Scripture: Proverbs 18 (focus on 1)
Observation: Unfriendly people care only about themselves, and so they’re against people who offer insight or common sense.
Application: I’m an extrovert. I’m a let’s-bring-all-the-people and go-to-all-the-parties kind of girl. Unlike most people, I don’t dread small talk and actually consider myself an expert when it comes to talking about the weather to multiple people over multiple hours. I want life, I want fun, I want activity!
Until I don’t.
When I crash, I crash hard. When I start to feel tired (and then ignore that feeling and push through it 12 more times until I can’t possibly ignore it anymore) or overwhelmed, I’m suddenly done with all the other people and can only think about one person: me. I’m ready to be done, to be alone, to get out of the spotlight, and to hide.
And in this isolation? I am so far from my best self. I don’t want to talk, I don’t want to listen, I just want to think about me and do what I want to do.
The writer of Proverbs warns us that this isolation can breed selfishness…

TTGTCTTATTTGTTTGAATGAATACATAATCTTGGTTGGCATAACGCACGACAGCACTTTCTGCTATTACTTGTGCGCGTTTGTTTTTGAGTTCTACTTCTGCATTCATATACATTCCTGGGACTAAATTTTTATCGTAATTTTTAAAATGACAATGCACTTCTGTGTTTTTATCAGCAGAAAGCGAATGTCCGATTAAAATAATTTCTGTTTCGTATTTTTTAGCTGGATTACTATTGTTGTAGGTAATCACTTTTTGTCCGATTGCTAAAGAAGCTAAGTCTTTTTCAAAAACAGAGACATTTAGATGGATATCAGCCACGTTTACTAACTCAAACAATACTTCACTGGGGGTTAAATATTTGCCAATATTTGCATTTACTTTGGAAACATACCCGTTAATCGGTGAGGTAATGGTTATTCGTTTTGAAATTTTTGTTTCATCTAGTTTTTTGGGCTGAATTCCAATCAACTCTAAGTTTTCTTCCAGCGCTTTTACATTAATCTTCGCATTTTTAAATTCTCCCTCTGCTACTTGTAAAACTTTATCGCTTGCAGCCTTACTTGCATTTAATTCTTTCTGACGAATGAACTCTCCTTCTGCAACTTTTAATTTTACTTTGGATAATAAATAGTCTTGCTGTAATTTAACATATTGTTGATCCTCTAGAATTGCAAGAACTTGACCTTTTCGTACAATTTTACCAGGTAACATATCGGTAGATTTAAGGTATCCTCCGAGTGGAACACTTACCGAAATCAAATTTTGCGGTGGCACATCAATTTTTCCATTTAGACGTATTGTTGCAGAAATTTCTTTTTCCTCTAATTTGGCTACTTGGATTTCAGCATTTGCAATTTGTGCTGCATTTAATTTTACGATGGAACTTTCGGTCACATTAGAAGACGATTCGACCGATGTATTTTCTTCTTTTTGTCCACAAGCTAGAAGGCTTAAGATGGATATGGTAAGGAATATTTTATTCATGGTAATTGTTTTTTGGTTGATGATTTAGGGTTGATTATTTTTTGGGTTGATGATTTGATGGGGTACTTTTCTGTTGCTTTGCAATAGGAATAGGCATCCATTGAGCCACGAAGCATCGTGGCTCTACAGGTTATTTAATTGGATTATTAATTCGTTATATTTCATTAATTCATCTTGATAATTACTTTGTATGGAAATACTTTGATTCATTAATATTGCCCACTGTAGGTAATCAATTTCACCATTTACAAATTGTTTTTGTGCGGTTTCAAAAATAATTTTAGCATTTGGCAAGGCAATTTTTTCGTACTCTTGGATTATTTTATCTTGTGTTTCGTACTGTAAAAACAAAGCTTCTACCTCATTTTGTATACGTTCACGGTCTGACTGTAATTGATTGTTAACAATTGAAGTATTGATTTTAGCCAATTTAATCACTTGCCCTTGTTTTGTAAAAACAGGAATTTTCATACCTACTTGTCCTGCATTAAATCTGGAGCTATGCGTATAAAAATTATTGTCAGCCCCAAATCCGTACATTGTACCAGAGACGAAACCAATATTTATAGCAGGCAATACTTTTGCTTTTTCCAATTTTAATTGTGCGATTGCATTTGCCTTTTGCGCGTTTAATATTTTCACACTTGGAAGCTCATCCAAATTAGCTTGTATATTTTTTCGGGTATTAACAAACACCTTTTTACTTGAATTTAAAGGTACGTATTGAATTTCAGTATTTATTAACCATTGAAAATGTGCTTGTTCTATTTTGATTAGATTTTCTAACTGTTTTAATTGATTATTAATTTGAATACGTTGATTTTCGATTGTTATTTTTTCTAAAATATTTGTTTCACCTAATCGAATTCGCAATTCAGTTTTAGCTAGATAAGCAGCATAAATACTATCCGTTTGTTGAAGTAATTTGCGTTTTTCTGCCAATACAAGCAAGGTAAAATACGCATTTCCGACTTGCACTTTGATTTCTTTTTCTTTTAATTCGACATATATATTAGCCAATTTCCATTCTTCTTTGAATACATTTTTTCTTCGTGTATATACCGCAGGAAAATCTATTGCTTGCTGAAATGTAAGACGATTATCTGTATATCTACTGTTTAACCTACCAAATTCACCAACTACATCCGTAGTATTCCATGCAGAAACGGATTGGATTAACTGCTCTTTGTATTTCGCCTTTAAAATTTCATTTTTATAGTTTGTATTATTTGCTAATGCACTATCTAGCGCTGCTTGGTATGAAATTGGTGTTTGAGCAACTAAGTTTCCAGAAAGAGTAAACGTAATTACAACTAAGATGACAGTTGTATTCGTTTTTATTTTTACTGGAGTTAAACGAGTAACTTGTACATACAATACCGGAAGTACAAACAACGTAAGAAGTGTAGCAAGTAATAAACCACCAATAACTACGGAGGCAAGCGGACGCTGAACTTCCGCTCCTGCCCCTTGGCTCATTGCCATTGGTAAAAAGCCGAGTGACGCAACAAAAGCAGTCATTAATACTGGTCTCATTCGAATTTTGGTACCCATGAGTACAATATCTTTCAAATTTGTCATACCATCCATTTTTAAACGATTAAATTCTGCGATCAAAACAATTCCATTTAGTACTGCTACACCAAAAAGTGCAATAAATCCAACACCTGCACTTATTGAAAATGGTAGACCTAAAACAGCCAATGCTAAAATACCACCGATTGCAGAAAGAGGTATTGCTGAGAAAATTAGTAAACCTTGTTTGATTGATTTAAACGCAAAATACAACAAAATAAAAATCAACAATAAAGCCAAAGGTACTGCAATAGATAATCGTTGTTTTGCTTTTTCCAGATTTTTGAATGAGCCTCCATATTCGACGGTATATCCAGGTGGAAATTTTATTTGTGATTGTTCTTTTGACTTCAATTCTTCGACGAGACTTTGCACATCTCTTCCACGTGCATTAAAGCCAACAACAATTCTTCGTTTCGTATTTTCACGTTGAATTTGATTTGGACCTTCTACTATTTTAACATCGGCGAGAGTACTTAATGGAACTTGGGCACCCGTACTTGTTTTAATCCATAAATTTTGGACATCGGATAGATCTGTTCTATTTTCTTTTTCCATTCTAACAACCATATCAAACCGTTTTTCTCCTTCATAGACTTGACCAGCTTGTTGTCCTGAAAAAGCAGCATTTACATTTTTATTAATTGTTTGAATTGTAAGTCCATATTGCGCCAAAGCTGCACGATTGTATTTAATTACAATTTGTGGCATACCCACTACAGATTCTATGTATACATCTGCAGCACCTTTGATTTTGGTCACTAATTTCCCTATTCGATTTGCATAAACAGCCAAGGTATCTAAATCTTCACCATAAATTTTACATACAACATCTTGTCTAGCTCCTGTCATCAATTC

“Unfriendly people care only about themselves; they lash out at common sense.” (v. 1)
The CEV puts it like this:
“It’s selfish and stupid to think only of yourself and to sneer at people who have sense.” (v. 1)
When does your selfishness kick in?
While I’m probably susceptible at any moment (hey, I’m human!), I’ve started to learn where my “people fill tipping point” is. It’s the moment when I feel fulfilled by the time I’ve spent with others and am ready to take some time alone to recharge – before I crash. Instead of ignoring that feeling of being tired, I’ll honor it by leaving early or taking a quick break. Instead of leaving an event and then having another emotionally engaging conversation with a friend on the way home, I’ll leave an event and listen to a mindless podcast or my favorite 90s throwback music, so I can come home recharged and ready to pour into my family, not retreat into myself.
Simple habits help me focus less on me and more on others.
Think about your life. When does that selfish monster often invade your life? When you’re tired? Hungry? After you hang out with a certain person? Listen or watch something specific? Decide to call in sick on serving or hanging out with a friend?
Identifying where selfishness finds a home in our lives helps us identify how we can guard against that very selfishness.
Prayer: God, I pray for the ability to see where I’m selfish or inward focused. I pray you’ll help me develop the attitude of Christ, always thinking of others. Amen.